Solar Panels do not “lose” electrons. The electrons are knocked loose by the high energy photon, that’s true, but once loose they travel the completed circuit back to the panel as a low energy electron, and back into the matrix. How long do solar panels last. I purchased (used) some of the first solar panel built. They were used for a research project and then stored for decades. They still worked when I bought them and they still worked when I sold the property I installed them on. I would guess that solar panels will last similar to how Lithium ion batteries last. They will get less effective over time but still work at a lower output. So technically the last until you break them.

  • John Young

    Member
    April 11, 2022 at 4:39 pm

    These are the cells they are using.

    https://www.amazon.com/Sunpower-Flexible-Monocrystalline-Tabbing-Efficiency/dp/B078K5Y4PD/ref=sr_1_8?crid=2YF40ESGRDSHG&keywords=Sunpower+Flexible+Solar+Cells+E60&qid=1649720162&s=lawn-garden&sprefix=sunpower+flexible+solar+cells+e60%2Clawngarden%2C92&sr=1-8

    I bought some to make a little solar panel to charge my electric scooter. Yes, I could have bought ready made panel but I wanted to try and build my own. They bend, but not much. Broke a few playing around with them. Eventually covered them with some epoxy. Probably lowered the efficiency but they still do the job.

    • John Malcom

      Member
      April 11, 2022 at 5:55 pm

      John. Thanks and kudos for DYI

    • Alain Chuzel

      Member
      April 12, 2022 at 6:42 am

      Glad to hear of your experience with the DIY solar panel! Thanks for sharing.

      Here’s a pic of one of mine. (no it’s not a solar powered trash can!)

      • This reply was modified 2 months, 3 weeks ago by  Alain Chuzel.
  • M T

    Member
    April 11, 2022 at 6:15 pm

    Even low end monocrystalline based panels offer a 10year/80% output warranty. Higher end panels can offer 25 year/80+%. The real timeline will be encapsulation/physical damage here. The cells will work for a long time, if they are kept dry. I suspect expoxy coating UV damage and impacts/rocks/hail will drive the lifespan.

    • Alain Chuzel

      Member
      April 12, 2022 at 6:09 am

      Very well put. With respect to solar cell encapsulation, epoxy is generally avoided because of it’s susceptibility to UV degradation. I’m reasonably confident it won’t be used on the top side of Aptera.

  • Danny Mattijetz

    Member
    April 11, 2022 at 8:16 pm

    When thinking about the solar cell sandwich that was shown in the video, think about a perfect matrix of silicon throughout the whole sandwich. Everything lines us correctly and every possible bonding point is filled. Phosphorus has one more electron than silicon, so when it is added to the top layer, the matrix gets a little out of whack. That extra electron is kind of hung out to dry. The opposite is true of the Boron on the bottom layer of the sandwich. It has one spot that has a mismatched bonding point. The result is a permanent electric field across the sandwich. As electrons are freed, they feel this field and move in whatever direction it points. This causes them to move up to the metal contact points. The electrons do not come from the metal. The metal merely connects the top to the bottom of the sandwich. A freed electron can only move to the original spot by taking the long way around. This makes a full electrical circuit.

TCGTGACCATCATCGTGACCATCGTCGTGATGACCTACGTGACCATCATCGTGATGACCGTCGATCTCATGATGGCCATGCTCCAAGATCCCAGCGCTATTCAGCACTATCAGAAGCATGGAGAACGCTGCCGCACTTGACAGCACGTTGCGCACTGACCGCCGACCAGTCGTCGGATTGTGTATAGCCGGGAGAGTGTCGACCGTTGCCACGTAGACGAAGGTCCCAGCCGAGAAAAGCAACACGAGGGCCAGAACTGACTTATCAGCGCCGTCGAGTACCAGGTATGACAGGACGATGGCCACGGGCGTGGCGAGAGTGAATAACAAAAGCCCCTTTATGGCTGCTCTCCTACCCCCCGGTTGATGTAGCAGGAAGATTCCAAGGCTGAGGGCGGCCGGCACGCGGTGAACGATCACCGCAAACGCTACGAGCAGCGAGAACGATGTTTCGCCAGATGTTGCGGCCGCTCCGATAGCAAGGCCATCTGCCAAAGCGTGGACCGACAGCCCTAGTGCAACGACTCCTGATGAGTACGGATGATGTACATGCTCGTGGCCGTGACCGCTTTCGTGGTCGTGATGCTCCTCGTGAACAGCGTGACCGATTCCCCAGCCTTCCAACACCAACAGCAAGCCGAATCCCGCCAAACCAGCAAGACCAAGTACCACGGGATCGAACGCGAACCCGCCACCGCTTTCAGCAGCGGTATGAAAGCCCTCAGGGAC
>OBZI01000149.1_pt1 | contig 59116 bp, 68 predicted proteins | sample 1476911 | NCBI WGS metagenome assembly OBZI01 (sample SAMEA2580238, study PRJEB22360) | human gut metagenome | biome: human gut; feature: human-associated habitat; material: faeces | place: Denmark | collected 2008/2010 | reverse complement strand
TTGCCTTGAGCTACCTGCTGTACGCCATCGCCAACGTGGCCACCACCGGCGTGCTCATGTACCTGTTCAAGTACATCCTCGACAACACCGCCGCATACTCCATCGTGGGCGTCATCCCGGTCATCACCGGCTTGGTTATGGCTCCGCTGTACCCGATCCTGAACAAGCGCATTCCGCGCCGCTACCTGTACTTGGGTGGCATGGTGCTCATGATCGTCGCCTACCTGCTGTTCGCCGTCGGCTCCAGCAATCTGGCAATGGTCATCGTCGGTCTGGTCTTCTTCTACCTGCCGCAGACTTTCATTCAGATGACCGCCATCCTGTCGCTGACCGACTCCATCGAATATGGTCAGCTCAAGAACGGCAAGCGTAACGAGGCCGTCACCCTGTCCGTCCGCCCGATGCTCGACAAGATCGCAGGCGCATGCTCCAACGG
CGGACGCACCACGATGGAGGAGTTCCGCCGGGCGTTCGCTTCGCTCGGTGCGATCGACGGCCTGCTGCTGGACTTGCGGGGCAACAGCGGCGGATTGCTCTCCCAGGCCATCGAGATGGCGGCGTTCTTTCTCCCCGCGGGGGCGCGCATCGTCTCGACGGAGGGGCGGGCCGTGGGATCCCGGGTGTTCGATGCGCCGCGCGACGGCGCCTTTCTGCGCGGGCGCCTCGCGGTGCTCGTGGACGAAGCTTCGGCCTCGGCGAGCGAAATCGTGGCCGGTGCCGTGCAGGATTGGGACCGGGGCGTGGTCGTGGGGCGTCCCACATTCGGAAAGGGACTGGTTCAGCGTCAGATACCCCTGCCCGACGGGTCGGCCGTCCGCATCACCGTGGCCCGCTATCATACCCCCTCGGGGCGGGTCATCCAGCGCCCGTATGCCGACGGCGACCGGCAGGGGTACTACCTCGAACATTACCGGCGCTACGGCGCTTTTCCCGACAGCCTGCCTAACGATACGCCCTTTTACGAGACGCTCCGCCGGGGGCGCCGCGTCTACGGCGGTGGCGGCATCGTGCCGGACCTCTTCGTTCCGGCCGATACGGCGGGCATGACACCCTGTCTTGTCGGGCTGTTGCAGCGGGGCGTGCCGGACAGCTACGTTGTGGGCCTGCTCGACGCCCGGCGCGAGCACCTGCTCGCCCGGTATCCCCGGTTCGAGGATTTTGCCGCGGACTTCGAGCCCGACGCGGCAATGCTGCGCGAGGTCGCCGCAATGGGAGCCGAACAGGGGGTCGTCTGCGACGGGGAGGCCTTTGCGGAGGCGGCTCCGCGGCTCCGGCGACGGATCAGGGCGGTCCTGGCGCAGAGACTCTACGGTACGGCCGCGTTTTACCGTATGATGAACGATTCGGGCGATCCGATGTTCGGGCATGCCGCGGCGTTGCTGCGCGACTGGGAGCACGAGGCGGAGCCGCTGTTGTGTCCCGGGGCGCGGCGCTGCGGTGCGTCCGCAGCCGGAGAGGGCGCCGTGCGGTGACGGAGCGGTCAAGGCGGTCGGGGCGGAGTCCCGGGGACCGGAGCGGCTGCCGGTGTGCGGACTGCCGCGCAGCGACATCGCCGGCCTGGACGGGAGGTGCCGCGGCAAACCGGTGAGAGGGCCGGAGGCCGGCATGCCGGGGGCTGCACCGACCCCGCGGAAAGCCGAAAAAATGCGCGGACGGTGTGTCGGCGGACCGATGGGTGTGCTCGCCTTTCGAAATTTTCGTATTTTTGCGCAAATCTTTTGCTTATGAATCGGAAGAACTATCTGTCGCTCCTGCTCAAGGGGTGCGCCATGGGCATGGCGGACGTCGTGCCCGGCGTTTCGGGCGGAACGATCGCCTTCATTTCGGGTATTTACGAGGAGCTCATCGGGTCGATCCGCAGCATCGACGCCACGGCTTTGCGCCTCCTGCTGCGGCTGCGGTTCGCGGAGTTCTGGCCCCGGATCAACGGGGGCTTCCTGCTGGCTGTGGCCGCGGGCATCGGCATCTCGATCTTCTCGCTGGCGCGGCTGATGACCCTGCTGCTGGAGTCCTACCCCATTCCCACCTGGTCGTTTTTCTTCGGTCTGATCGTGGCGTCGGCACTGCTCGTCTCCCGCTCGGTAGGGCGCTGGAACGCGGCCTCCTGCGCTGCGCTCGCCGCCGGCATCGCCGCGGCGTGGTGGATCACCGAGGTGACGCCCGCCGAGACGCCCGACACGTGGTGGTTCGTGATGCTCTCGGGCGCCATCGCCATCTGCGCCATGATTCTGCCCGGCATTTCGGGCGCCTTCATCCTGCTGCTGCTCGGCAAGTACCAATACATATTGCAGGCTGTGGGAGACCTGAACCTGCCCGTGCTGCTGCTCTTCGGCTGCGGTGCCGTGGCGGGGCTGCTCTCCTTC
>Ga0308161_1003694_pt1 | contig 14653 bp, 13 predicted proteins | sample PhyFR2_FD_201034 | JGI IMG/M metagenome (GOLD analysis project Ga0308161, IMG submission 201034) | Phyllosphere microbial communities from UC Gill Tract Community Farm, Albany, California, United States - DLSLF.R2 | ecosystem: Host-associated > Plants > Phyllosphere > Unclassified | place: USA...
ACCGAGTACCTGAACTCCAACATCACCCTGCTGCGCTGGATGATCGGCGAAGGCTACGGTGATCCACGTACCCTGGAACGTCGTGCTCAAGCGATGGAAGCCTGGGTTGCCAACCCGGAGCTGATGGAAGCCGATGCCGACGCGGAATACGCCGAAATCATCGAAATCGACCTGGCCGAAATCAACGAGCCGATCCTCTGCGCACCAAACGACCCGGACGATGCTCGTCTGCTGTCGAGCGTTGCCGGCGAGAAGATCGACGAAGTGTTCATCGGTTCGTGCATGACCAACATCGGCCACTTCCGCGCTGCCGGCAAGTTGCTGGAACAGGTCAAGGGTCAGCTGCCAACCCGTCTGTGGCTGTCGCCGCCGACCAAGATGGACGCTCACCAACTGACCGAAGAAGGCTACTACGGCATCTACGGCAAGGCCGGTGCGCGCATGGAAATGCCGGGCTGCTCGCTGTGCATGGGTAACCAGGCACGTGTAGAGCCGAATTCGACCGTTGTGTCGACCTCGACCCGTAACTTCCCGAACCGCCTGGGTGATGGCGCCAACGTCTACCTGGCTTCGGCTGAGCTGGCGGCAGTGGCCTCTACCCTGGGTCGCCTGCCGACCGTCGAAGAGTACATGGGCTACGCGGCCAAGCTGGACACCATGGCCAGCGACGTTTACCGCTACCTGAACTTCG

An interesting point is that the photons coming from the sun or any other source of light, have to be of the exact wavelength to knock the electrons out of orbit. This is a quantum effect. If the energy of the photon is too much or too little, it does not free the electron. Many of the photons can go right through the sandwich without changing. This is how a multi-junction cell might work. By doping the top and bottom layers of a second sandwich so that it responds to a different wavelength, it can be positioned above or below the first sandwich to absorb those photons. The combined effect creates a more efficient cell than either one by itself.

    That last paragraph was just for interest. The Aptera cells are single sandwich cells.

    • Alain Chuzel

      Member
      April 12, 2022 at 6:06 am

      Great summary Danny!

      One comment/question if you don’t mind. I am under the impression that an electron would be freed as long as the incoming photon had AT LEAST (rather than exact) the amount of energy required(?)

      • Francis Giroux

        Member
        April 12, 2022 at 7:39 am

        That is my understanding as well, which accounts for the excess energy given off as heat.

      • Danny Mattijetz